Behavioral and Brain Sciences



Authors' Response
O'Brien & Opie: Connectionism and phenomenal experience

Putting content into a vehicle theory of consciousness


Gerard O'Brien a1 and Jonathan Opie a1
a1 Department of Philosophy, The University of Adelaide, South Australia 5005, Australia gobrien@arts.adelaide.edu.au jopie@arts.adelaide.edu.au http://chomsky.arts.adelaide.edu.au/philosophy/gobrien.htm http://chomsky.arts.adelaide.edu.au/philosophy/jopie.htm

Abstract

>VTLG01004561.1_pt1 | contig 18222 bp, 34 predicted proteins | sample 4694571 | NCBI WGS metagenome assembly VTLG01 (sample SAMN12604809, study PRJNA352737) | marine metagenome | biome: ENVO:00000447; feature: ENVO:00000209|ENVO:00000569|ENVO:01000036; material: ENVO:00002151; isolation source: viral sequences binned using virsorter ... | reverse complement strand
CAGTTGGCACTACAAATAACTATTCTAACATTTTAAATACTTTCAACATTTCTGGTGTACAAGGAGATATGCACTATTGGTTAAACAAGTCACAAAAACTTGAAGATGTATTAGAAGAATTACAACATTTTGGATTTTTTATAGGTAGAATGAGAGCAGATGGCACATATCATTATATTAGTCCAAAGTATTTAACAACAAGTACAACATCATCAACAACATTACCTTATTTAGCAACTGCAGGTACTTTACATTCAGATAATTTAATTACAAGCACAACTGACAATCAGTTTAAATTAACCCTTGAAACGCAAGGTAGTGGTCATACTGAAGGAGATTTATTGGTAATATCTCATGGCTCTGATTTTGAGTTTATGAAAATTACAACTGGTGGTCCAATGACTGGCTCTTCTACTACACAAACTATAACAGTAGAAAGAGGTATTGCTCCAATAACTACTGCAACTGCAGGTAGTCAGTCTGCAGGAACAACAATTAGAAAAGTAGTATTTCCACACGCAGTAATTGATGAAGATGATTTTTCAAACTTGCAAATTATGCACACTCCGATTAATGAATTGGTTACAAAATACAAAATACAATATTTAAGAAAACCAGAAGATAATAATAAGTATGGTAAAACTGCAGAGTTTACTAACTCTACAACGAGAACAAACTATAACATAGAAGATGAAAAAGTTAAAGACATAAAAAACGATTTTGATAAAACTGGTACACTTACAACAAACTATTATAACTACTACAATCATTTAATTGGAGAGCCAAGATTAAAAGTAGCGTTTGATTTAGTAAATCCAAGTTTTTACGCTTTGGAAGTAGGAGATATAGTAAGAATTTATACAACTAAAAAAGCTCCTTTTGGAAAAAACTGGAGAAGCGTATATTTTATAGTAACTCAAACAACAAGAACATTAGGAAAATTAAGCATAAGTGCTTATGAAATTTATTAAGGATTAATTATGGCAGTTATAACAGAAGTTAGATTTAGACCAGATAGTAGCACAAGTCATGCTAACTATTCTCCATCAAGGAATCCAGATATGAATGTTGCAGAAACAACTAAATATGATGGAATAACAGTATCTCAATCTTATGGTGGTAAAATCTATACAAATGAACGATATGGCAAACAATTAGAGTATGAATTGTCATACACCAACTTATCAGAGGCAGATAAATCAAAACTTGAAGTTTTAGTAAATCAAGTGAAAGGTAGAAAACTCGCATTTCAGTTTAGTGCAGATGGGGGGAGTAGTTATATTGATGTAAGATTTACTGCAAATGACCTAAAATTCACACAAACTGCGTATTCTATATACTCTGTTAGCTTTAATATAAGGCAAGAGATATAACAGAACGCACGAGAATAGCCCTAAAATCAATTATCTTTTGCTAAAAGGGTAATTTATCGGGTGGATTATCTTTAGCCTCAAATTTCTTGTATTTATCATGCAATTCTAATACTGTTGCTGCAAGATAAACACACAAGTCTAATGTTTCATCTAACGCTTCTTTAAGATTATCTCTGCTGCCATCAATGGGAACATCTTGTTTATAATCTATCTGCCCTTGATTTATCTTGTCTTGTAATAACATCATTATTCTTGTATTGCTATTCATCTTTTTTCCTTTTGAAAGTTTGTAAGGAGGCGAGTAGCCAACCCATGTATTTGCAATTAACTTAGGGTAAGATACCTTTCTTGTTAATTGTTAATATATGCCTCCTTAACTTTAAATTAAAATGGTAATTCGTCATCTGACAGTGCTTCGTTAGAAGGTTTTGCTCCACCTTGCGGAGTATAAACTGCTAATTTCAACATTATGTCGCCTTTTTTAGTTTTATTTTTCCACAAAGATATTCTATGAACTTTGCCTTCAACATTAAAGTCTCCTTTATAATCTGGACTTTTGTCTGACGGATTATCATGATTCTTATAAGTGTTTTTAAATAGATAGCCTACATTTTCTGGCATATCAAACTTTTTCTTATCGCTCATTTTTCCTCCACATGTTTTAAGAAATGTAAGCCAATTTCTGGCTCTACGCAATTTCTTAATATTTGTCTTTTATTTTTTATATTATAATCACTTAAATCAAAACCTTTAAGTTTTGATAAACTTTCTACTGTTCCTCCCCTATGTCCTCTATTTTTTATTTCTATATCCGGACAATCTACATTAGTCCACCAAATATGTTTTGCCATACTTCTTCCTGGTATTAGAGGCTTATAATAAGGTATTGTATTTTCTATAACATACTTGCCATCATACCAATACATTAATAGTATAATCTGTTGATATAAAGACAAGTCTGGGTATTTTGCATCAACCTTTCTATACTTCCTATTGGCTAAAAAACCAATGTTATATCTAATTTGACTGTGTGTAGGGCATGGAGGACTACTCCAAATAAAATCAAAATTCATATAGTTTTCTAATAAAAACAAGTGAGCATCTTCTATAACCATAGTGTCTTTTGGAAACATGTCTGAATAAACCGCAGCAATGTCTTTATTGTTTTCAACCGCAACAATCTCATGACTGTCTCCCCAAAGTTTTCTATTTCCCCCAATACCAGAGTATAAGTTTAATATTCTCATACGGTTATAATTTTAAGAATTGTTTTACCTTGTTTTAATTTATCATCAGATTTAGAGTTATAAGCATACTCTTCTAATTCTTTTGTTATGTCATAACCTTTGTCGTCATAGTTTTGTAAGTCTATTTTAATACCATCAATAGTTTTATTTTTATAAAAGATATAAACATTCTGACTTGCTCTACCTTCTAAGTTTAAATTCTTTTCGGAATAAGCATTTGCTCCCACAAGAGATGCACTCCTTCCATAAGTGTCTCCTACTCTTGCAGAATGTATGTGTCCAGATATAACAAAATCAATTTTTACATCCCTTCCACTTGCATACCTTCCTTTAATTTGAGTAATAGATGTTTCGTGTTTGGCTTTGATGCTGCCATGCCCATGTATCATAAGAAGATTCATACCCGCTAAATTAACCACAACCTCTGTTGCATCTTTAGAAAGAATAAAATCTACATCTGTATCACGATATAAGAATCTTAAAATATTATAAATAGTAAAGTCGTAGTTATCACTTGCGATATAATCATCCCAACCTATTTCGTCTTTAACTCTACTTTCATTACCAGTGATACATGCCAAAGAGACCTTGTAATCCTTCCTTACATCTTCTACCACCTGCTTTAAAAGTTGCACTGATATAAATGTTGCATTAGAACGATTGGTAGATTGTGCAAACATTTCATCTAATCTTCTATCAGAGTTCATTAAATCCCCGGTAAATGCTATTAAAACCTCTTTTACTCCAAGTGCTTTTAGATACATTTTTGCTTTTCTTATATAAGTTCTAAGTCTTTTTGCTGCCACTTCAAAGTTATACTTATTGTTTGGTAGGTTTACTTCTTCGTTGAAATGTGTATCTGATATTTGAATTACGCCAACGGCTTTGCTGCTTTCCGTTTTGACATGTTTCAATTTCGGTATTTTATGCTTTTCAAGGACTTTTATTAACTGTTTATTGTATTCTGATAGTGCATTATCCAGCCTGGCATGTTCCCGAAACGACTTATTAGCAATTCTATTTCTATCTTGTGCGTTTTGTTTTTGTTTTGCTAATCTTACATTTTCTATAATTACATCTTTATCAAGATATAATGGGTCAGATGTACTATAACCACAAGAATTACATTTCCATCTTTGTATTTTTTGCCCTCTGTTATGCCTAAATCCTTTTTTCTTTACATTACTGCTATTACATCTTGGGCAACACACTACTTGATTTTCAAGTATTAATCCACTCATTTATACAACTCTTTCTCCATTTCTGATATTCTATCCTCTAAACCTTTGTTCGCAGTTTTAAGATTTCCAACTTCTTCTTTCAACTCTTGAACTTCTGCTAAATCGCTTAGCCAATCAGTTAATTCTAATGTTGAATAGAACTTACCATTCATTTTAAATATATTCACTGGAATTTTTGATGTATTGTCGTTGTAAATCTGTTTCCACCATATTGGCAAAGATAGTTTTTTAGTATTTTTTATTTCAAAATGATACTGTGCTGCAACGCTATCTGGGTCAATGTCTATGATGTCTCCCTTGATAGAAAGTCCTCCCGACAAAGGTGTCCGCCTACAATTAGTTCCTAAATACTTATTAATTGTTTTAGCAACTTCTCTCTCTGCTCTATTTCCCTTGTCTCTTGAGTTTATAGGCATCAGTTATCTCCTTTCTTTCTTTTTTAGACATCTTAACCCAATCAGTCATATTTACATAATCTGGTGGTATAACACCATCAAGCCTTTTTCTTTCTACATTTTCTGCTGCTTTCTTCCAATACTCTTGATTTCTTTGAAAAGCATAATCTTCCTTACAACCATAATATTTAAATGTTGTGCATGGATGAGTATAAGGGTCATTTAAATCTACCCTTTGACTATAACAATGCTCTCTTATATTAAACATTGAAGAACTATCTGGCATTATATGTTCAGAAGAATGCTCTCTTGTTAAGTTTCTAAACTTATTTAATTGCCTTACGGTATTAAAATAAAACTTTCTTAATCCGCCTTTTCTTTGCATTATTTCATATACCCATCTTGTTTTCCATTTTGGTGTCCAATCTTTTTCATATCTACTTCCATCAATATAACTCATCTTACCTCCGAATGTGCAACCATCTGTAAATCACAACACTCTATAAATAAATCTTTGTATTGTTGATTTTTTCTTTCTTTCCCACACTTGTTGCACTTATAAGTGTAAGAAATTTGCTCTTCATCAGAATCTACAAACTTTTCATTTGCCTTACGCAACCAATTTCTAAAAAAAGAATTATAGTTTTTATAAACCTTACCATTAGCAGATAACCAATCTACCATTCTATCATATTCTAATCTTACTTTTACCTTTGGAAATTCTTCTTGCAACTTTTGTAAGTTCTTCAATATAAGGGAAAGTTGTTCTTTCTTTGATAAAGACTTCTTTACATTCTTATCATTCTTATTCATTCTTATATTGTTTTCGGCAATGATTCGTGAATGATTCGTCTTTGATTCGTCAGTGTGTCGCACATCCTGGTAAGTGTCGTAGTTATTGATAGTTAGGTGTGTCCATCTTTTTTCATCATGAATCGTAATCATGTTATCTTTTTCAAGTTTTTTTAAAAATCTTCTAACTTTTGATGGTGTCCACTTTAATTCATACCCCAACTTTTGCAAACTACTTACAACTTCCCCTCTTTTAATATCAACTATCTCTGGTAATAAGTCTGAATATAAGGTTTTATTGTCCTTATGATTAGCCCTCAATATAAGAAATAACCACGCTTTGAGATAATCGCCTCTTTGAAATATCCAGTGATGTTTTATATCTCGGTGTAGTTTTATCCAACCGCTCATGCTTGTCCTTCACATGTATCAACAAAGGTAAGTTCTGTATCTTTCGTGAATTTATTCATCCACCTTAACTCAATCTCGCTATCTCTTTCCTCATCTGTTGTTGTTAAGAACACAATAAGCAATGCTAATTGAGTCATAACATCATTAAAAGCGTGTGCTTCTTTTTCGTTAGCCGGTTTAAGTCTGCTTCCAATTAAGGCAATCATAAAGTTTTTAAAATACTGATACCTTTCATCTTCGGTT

The connectionist vehicle theory of phenomenal experience in the target article identifies consciousness with the brain's explicit representation of information in the form of stable patterns of neural activity. Commentators raise concerns about both the conceptual and empirical adequacy of this proposal. In the former regard, they worry about our reliance on vehicles, representation, stable patterns of activity, and identity. In the latter regard, their concerns range from the general plausibility of a vehicle theory to our specific attempts to deal with the dissociation studies. We address these concerns, and then finish by considering whether the vehicle theory we have defended has a coherent story to tell about the active, unified subject to whom conscious experiences belong.